HEALTHCARE | Staff Reporter, China

Chinese healthcare revenue growth set to weaken

The plan by the State Council to cut high-value medical consumables prices deals a heavy blow.

China’s healthcare industry should brace for a slowdown in revenue growth for the next few years, as the State Council plans to cut prices on high-value medical supplies in a reform program, according to an analyst report from UOB Kay Hian.

The key elements of the programme included establishing a price monitoring and centralised procurement platform, creating High-Value Consumable Medical Insurance Catalogues that will implement adjustment mechanisms and price negotiations, and abolishing sales mark-up on consumables in all public hospitals by the end of this year.

Scheduled for likely implementation sometime in the second half of the year, the procurement programme is likely to heap price pressure on medical consumable companies like Shandong Weigao Group Medical Polymer Company Ltd. and MicroPort Scientific Corporation.

The first catalogue of high-value medical consumables will be completed by the end of the same year, and might include orthopaedics, drug eluting stents, and pacemakers which are likely to face significant price pressure, according to the report.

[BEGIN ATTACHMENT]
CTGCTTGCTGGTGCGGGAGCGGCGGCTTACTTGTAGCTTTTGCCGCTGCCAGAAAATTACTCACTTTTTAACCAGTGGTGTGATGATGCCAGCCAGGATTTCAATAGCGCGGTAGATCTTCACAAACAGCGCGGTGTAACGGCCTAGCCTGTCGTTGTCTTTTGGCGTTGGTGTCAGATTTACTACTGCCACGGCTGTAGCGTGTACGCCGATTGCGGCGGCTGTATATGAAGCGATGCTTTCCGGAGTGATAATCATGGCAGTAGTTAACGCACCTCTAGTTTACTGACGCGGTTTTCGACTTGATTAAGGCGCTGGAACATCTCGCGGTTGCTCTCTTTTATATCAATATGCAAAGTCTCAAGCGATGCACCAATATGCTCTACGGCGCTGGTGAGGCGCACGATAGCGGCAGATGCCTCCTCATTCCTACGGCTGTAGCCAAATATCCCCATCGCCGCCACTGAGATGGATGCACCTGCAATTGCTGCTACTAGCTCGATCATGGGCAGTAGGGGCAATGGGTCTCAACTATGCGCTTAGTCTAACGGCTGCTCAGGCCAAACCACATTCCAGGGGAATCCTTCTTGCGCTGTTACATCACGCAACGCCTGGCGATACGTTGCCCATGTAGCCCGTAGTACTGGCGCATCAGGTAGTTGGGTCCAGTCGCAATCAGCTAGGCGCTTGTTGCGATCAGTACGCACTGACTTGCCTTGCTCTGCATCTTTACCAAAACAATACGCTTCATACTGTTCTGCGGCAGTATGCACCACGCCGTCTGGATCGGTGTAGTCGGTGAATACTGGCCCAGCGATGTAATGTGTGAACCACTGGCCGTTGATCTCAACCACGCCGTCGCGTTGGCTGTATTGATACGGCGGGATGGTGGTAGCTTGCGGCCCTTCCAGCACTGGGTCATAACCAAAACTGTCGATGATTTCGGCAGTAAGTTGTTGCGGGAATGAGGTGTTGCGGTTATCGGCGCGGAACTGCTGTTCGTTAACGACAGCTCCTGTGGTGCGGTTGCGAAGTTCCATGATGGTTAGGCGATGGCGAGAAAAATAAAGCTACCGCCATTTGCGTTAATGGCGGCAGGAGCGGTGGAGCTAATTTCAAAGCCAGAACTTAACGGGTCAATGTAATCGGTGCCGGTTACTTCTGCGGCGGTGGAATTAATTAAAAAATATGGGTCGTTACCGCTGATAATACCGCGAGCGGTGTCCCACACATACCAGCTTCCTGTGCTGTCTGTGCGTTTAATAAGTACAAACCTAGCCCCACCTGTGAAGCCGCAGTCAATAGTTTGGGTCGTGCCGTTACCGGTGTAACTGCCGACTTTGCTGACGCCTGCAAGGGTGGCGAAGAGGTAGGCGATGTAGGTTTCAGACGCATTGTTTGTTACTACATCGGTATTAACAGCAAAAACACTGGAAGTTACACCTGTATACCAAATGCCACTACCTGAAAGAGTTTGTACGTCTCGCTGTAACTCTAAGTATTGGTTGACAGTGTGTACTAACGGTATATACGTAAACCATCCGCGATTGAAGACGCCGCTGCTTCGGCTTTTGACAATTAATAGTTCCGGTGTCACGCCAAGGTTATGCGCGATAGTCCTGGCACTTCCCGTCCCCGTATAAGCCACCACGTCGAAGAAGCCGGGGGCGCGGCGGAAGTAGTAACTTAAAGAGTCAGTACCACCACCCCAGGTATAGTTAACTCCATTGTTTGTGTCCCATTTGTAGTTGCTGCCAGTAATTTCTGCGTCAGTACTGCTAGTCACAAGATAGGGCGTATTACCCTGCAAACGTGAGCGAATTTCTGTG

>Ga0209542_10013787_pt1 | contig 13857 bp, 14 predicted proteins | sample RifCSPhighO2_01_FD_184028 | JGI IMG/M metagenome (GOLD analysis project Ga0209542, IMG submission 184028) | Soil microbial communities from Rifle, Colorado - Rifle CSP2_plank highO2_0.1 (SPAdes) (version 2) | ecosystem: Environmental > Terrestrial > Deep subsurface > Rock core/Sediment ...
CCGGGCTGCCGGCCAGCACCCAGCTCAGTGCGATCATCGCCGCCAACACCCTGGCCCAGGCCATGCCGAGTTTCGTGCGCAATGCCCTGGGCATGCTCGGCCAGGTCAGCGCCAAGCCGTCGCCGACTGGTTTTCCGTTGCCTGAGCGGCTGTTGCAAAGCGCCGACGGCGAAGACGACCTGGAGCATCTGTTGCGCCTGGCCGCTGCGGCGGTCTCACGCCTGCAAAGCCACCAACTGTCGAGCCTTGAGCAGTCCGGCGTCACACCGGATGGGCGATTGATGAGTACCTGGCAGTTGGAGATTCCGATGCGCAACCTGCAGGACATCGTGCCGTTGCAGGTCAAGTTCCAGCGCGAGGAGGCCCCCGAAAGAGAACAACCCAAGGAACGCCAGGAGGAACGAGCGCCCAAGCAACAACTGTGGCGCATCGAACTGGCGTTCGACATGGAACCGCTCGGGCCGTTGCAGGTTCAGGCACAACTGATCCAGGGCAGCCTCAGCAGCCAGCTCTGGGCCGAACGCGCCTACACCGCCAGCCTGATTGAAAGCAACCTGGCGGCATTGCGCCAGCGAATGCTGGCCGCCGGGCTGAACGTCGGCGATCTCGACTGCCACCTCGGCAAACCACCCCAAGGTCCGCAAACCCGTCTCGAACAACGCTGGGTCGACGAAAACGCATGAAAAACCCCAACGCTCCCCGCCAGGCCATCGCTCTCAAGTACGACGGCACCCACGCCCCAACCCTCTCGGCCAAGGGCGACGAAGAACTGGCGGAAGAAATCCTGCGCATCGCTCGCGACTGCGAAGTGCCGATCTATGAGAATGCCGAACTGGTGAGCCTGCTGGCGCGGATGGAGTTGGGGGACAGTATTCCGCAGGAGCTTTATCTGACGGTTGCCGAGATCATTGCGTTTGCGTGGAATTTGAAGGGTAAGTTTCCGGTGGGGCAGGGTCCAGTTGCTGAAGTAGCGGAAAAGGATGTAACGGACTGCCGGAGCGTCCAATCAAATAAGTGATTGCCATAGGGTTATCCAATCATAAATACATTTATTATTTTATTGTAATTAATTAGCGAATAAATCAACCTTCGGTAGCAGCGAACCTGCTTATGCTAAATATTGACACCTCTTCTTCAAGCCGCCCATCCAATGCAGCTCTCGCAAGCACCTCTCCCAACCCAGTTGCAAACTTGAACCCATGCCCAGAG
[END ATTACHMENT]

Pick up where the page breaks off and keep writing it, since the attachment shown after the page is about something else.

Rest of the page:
Anhui Province has already begun centralised procurement, cutting spin product prices by around 55.9% and Jiangsu has requested cutting down the price of drug eluting stents by 30%.

“Learning from regional practices, the central government is likely to implement a cross provincial/city procurement programme on high-value consumables in 2H19, which may bring about considerable price pressure for medical consumable companies, such as Shandong Weigao Group Medical Polymer Company Limited (Weigao, 1066HK) and MicroPort Scientific Corporation (MicroPort ,853HK),” the report added.

Also read: APAC's medical device markets to be further hit by tighter regulations and pricing controls

Other key elements of the programme include promoting competition and encouraging group procurement negotiations among medical institutions and cross-provincial alliance procurement with the goal of improving centralised procurements scemes, as well as setting up medical insurance payment standards for high-value consumables.

Additionally, policies like the expansion of the Group Purchasing Organisation programme and drug monitoring list may also further margin pressures and slower revenue growth in the next few years.

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